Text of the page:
N: We don’t staff up, but I think it’s just about getting into the mindset. I think with South By you just kind of need to be more prepared for anything, but also kind of be laid back about your schedule and be open to outside influences kind of changing your schedule. We have our little events on Thursday, we’re doing a sample sale, and we’re having a new mural painted out front of our office, and we’ll have some music playing. Tomorrow some people from the office might go out and try to engage in some of the other events going on in town, document them and try to participate in whatever way. From a networking standpoint, it’s a good opportunity for a brand to come in – and not just like the major huge brands – I mean there’s a lot of small apparel companies. Like, Billy Reid is launching a party tomorrow at a bar in East Austin, and we’re going to go over there and mingle and network. Not only is it fun times for people to come see you but it’s also a great time to meet other people who are better involved in this industry, and who are in town for the festival.
Has anything ever come from networking during South By?
B: A hangover.
N: I think this is our first real year having our show room and our clubhouse all set up and ready to participate and people knowing that we’re here. So this past Friday we participated in an event down on Rainey Street – it was kind of a pop up event and through it we met a lot of people, who in some shape or fashion we may end up working with or are interested in the brand, or who may be able to help us out whether it’s in advertising.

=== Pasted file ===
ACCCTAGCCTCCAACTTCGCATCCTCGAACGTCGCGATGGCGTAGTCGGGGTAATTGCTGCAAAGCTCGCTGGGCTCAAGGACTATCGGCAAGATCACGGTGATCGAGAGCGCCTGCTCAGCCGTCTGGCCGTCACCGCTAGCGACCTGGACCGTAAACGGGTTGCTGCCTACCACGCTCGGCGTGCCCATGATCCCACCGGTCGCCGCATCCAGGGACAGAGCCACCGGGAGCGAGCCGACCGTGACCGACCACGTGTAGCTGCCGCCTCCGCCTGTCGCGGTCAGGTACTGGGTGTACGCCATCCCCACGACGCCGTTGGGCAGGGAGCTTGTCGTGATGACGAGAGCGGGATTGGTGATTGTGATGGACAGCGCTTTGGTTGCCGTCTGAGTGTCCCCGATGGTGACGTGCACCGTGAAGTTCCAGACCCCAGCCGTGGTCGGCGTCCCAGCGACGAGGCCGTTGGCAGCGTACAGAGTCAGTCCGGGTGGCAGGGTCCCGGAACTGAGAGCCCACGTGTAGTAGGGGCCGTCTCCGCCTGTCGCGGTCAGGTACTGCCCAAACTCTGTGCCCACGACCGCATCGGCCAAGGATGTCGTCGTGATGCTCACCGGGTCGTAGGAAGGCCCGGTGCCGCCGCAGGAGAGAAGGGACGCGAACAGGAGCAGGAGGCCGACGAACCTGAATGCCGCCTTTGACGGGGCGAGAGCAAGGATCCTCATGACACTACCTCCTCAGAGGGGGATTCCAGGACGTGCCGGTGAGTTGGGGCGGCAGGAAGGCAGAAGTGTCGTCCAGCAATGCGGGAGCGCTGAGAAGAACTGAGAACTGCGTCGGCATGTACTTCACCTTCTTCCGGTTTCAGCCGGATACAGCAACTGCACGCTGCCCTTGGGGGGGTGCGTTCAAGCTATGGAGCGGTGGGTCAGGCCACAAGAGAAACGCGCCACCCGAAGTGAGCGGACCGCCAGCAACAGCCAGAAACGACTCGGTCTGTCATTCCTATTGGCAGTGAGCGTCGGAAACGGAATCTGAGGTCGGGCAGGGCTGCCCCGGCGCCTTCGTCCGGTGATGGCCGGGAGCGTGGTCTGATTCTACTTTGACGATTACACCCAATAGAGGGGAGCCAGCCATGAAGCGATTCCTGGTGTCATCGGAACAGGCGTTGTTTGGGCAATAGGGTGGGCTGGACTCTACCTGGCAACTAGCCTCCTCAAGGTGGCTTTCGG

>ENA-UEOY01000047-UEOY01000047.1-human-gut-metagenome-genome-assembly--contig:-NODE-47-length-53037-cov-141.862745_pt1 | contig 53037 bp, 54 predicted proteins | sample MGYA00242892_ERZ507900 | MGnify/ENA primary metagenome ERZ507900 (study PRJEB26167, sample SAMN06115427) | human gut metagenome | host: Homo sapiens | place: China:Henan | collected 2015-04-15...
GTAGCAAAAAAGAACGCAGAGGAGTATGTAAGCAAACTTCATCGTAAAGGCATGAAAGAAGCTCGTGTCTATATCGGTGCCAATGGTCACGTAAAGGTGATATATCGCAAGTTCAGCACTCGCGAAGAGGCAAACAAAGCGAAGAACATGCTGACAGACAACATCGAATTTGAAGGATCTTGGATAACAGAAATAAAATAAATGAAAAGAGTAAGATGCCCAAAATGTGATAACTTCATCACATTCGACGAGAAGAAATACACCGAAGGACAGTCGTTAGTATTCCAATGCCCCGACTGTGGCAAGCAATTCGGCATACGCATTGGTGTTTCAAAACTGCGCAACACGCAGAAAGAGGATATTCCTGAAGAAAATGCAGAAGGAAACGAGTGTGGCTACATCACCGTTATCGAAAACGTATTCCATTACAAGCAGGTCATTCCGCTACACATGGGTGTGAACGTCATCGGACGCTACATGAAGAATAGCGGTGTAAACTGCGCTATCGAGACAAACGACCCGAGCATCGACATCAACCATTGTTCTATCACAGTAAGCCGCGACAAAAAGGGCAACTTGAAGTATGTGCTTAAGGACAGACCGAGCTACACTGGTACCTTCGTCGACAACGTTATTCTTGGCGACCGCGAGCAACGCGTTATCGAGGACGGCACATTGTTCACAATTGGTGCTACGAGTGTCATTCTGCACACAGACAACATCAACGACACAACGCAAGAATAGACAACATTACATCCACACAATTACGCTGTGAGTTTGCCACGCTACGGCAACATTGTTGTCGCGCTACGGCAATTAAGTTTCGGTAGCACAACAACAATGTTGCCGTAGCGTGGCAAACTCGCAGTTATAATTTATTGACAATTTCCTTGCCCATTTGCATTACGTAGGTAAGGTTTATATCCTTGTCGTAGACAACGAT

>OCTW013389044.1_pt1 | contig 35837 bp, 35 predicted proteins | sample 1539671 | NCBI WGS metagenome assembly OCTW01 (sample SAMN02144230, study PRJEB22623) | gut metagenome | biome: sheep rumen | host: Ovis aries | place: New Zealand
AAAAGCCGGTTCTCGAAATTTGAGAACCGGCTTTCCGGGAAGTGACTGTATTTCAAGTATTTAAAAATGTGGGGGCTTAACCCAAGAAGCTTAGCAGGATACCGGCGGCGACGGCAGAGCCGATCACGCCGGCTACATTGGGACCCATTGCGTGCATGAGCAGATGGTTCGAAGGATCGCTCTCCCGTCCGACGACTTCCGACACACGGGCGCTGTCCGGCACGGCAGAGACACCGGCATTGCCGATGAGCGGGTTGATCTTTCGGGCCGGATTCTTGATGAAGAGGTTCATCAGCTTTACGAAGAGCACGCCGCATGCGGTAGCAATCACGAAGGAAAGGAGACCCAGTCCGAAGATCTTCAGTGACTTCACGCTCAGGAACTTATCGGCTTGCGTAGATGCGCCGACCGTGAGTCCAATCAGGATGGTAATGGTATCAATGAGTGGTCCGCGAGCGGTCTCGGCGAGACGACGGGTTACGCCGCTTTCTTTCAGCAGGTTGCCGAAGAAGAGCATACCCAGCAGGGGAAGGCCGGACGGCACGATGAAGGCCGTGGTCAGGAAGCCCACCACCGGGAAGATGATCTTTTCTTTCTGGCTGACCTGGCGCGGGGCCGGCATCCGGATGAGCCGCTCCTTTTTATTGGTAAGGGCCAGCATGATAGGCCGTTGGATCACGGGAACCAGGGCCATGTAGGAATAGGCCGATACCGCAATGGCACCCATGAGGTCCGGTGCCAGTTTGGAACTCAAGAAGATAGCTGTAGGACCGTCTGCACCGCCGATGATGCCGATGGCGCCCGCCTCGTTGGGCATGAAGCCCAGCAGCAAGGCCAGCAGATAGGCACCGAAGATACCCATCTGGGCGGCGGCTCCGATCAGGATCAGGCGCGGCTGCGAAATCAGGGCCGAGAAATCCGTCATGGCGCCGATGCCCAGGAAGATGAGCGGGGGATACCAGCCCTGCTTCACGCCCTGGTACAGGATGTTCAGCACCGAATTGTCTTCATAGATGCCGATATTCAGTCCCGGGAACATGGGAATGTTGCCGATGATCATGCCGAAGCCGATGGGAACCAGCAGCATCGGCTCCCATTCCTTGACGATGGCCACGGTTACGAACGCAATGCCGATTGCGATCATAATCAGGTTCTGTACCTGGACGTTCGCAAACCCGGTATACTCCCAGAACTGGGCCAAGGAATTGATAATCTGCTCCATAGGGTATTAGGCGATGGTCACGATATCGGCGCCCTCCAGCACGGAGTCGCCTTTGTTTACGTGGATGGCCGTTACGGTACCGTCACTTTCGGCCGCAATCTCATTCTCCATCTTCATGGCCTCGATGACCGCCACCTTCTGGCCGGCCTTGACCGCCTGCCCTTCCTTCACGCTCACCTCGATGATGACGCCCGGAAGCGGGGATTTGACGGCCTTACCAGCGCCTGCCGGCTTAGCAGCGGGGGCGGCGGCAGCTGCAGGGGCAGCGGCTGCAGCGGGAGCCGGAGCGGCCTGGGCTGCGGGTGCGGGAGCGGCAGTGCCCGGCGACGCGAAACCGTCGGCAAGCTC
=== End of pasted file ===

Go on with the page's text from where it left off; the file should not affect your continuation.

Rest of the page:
B: Last year, Billy and I went to this one dinner with a lot of other entrepreneur types, and we sat next to the people that started Refinery29.
N: Those opportunities only come up so often in Austin over the course of the year. It’s not all the time you have those chance encounters.
So I take it you guys aren’t the kind of Austinites who bitch about South by South West?
N: We both love it; it’s a great time – even though the traffic sucks.
B: There are definitely things you can complain about, but for the most part we love it. You can get frustrated when it takes two or three times as long to get across town. And I think you can get frustrated when you go to get coffee in the morning and there’s a line out the door. That being said, it’s all worth it; it’s kind of what it’s all about – you have to take the good with the bad. I think a lot of the old time Austinites might get a little frustrated moreso than some of the newer breed.